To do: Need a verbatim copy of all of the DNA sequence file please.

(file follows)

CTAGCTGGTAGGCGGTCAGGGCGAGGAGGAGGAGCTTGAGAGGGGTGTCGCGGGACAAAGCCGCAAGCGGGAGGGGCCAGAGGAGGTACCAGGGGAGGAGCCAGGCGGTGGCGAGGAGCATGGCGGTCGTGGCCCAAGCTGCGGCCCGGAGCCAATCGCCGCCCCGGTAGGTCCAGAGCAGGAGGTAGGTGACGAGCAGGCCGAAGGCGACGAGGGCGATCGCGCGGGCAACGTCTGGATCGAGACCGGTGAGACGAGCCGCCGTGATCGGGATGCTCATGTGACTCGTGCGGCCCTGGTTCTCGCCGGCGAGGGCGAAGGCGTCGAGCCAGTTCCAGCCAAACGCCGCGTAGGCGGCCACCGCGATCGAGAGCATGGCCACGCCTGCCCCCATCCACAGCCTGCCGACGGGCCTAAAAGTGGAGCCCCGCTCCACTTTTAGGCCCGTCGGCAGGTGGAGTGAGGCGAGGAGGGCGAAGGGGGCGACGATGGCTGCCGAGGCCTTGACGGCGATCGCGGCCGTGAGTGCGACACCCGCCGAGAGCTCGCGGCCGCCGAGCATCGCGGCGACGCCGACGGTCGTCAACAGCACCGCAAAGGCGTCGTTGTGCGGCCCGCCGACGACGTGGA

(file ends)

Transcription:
CTAGCTGGTAGGCGGTCAGGGCGAGGAGGAGGAGCTTGAGAGGGGTGTCGCGGGACAAAGCCGCAAGCGGGAGGGGCCAGAGGAGGTACCAGGGGAGGAGCCAGGCGGTGGCGAGGAGCATGGCGGTCGTGGCCCAAGCTGCGGCCCGGAGCCAATCGCCGCCCCGGTAGGTCCAGAGCAGGAGGTAGGTGACGAGCAGGCCGAAGGCGACGAGGGCGATCGCGCGGGCAACGTCTGGATCGAGACCGGTGAGACGAGCCGCCGTGATCGGGATGCTCATGTGACTCGTGCGGCCCTGGTTCTCGCCGGCGAGGGCGAAGGCGTCGAGCCAGTTCCAGCCAAACGCCGCGTAGGCGGCCACCGCGATCGAGAGCATGGCCACGCCTGCCCCCATCCACAGCCTGCCGACGGGCCTAAAAGTGGAGCCCCGCTCCACTTTTAGGCCCGTCGGCAGGTGGAGTGAGGCGAGGAGGGCGAAGGGGGCGACGATGGCTGCCGAGGCCTTGACGGCGATCGCGGCCGTGAGTGCGACACCCGCCGAGAGCTCGCGGCCGCCGAGCATCGCGGCGACGCCGACGGTCGTCAACAGCACCGCAAAGGCGTCGTTGTGCGGCCCGCCGACGACGTGGA